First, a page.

I started reading The Forever War as part of my attempt to make the science in my science fiction more believable. And whenever you ask around about such things, the SF fans who know their science always point to this book, so I figured it was a good place to start.
Now, before I say anything, I just want to say that I won’t be saying “spoiler alert” when I discuss the book’s details. It’s been out for decades — published in 1974 — so if you haven’t made time for it yet, not my problem.
The author, Joe Haldeman…
Charlie Jane Anders has been posting great writing advice on io9 for years. I just wanted to make one page with links to every article for my use. But if you find it helpful as well, have at ‘er.
In the previous article on Working Faster in Scrivener with Auto-Complete List we examined a way to pre-populate a list of auto-complete suggestions specific to the document you’re currently working in so little lists will pop-up as you type, allowing you to quickly select words from that menu and save yourself a little time in the long run.
This article is going to deal with enabling additional substitutions, allowing you to use shorthand for long chunks of text you find yourself typing over and over. For instance, if you write about science often, sometimes you’ll need the long form of…
So, you’re writing a novel, and you’ve foolishly chosen to name a character something like ‘DeGraaf’. All left-hand typing, two capitals. What a pain in the butt. Why, why would you do that? You’re going to have to re-type that name about four thousand times over the next hundred thousand words.
Well, fear not! You can always program macros into Microsoft Office so you can type shorthand into Word and it’ll automatically replace it for you.
But wait, you’re working in Scrivener? Me too! Here’s what you do now that macros aren’t an option. …
Gleipnok wakes to discover that some time while sleeping she transformed into a big, hairy Earthling. Legs already hanging from the end of her once roomy sleep pod, she wriggles out and reaches with her mind for her crewmates. Thinking things like, “Ah!” and “Help!” and “I’m a big, hairy Earthling! How did that happen?”
Once she stops her mental screaming, she hears how quiet it is in her mind. For the first time in her life, she’s alone with her thoughts. “Where is everyone?”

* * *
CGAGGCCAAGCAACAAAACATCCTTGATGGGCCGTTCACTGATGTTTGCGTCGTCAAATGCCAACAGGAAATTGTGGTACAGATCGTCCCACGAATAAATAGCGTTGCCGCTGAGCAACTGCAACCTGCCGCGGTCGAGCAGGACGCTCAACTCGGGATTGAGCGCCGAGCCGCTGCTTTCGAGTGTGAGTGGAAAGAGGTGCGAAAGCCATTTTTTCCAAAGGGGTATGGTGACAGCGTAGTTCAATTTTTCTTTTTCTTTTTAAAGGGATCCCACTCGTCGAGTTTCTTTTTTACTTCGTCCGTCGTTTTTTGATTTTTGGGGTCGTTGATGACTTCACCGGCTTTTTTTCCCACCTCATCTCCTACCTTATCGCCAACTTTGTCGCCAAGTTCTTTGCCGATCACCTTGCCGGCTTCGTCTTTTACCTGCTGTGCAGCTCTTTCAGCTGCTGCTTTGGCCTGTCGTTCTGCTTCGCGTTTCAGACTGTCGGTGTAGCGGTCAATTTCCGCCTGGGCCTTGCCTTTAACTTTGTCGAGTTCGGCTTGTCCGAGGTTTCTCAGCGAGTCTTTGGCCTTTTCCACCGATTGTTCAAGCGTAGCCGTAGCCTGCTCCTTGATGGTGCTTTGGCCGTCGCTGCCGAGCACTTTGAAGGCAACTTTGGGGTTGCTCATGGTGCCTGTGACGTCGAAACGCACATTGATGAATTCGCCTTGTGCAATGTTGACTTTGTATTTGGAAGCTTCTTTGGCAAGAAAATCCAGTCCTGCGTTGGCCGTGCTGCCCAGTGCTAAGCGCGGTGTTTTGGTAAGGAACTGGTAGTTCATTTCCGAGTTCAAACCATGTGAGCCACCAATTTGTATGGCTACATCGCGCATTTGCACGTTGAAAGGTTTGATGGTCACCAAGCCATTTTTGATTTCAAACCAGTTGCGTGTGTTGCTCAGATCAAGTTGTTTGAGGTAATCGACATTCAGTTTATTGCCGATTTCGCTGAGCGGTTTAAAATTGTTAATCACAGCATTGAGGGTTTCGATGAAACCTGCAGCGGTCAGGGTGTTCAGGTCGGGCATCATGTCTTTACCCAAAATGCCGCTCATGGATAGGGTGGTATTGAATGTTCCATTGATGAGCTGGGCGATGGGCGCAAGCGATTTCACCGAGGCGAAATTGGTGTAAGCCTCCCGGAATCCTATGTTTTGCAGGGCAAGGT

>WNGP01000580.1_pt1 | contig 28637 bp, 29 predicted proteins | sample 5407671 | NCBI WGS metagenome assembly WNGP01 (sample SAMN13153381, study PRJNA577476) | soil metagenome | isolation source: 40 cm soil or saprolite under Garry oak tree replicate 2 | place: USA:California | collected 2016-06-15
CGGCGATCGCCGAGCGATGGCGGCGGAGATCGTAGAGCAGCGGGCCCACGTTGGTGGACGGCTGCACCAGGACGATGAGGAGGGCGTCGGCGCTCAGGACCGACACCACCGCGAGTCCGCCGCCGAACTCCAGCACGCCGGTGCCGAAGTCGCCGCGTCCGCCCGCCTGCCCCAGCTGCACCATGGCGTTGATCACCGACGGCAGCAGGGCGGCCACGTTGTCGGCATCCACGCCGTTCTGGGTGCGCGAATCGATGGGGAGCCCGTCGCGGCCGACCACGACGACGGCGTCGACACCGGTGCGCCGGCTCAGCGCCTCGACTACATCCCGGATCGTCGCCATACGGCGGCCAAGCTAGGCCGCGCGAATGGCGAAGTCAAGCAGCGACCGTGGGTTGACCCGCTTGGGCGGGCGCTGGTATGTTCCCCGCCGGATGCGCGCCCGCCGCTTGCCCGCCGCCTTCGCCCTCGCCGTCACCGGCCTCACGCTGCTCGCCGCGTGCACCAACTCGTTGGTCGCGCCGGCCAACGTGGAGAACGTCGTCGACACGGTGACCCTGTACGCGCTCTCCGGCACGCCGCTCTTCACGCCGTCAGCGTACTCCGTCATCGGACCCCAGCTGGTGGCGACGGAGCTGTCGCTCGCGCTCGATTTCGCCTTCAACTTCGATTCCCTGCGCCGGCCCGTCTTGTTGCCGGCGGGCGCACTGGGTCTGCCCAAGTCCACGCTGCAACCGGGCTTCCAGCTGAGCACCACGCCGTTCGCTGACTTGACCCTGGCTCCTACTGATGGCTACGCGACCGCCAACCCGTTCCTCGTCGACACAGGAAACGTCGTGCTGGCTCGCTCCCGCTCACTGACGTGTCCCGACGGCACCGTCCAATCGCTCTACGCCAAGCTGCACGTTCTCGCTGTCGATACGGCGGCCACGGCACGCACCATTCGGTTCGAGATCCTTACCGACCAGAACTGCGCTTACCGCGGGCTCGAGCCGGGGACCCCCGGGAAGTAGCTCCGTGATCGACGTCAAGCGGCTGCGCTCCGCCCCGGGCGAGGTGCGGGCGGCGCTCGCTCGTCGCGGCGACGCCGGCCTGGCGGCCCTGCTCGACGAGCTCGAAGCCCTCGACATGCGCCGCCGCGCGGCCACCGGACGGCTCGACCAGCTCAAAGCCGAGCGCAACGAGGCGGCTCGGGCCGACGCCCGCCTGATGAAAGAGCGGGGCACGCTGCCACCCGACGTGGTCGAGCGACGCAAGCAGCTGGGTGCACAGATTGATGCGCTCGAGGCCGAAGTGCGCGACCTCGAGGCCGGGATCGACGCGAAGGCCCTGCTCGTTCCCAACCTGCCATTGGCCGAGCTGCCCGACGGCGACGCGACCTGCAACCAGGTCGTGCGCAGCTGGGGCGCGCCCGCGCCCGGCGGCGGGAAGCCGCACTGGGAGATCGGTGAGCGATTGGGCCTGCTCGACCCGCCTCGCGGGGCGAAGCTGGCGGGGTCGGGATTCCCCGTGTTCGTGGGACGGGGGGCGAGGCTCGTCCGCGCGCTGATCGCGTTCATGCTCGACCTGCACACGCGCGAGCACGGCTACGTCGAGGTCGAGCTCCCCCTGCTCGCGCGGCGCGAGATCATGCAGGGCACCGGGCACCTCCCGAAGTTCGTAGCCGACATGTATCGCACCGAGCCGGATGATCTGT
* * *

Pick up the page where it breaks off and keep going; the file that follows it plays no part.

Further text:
She sticks her gigantic head in Turmbladt’s sleep pod. He’s just getting up, rubbing his…
I used to teem with life. Now there’s only Marcela and her abuela — Pepita. Two lost souls marking time on the dark side of Proxima b. And Pepita and I aren’t on speaking terms anymore. Not since she yanked out her implants.
A ping comes in. “Galicia?”
“Hi, Marcela,” I reply. My default answer mode is cheerful and optimistic. “How can I help you this evening?”
“Can you send a medbot? For Abuela?”
“You’re sure?” The last time I tried, the old woman threatened to dismantle the poor bot with an atom slicer. Even as her temples bled.
I used to struggle with fiction. Or rather, I perhaps didn’t struggle hard enough with it. Either way, I made my writing less accessible — and at times inaccessible — to others.
I’d get a weird idea, mistake it for brilliance, and whip off a 3,000-word story. Then I’d submit it to my writer’s group and wait for the accolades to pile up.
Okay, my expectations weren’t that unreal. But they were out of line with reality. I somehow expected people to love my story as much as I enjoyed the allegedly creative process of getting it down on the…
Sometimes, success requires an action plan. And a doable one at that. But too often, young writers have unrealistic expectations about the ease with which one becomes a professional writer in today’s marketplace. The fame and riches of writers like J.K. Rowling and Suzanne Collins and their very successful book/movie franchises can easily lead newer scribes to think that making a living as a storyteller is a cakewalk.
Dick Jenson crushed a cigarette butt under the heel of his Italian leather shoe. Turning the corner onto his street, he discovered a second car parked in the driveway; a sombre-looking black Olds blocking in their two-tone Belair. He didn’t know anyone who drove an Oldsmobile.
His wife Trixie met him at the door, a martini in hand. The fragrant aroma of her pot roast wafted toward him from the kitchen. There was a hesitant look in Trix’s gray-green eyes. Dick knew he looked a sight. He had bloodshot eyes and a five o’clock shadow left over from last Tuesday…
Goddamn miracle we’re all suited up for another day in the mines when the bomb hits. The ground shakes, a roar splits the air, and the gates of hell open as a huge plume of smoke and fire rises above the newts’ village.
At the top of the mine shaft, our transpo hasn’t left yet. Foreman’s talking to a guard at the security gate who’s got someone else on the radio. They’re falling over each other piecing together out what’s gone wrong. Once they figure it out, we’re back in the transpo, flying to the village. …
Writer, dog walker, father of two, husband of one.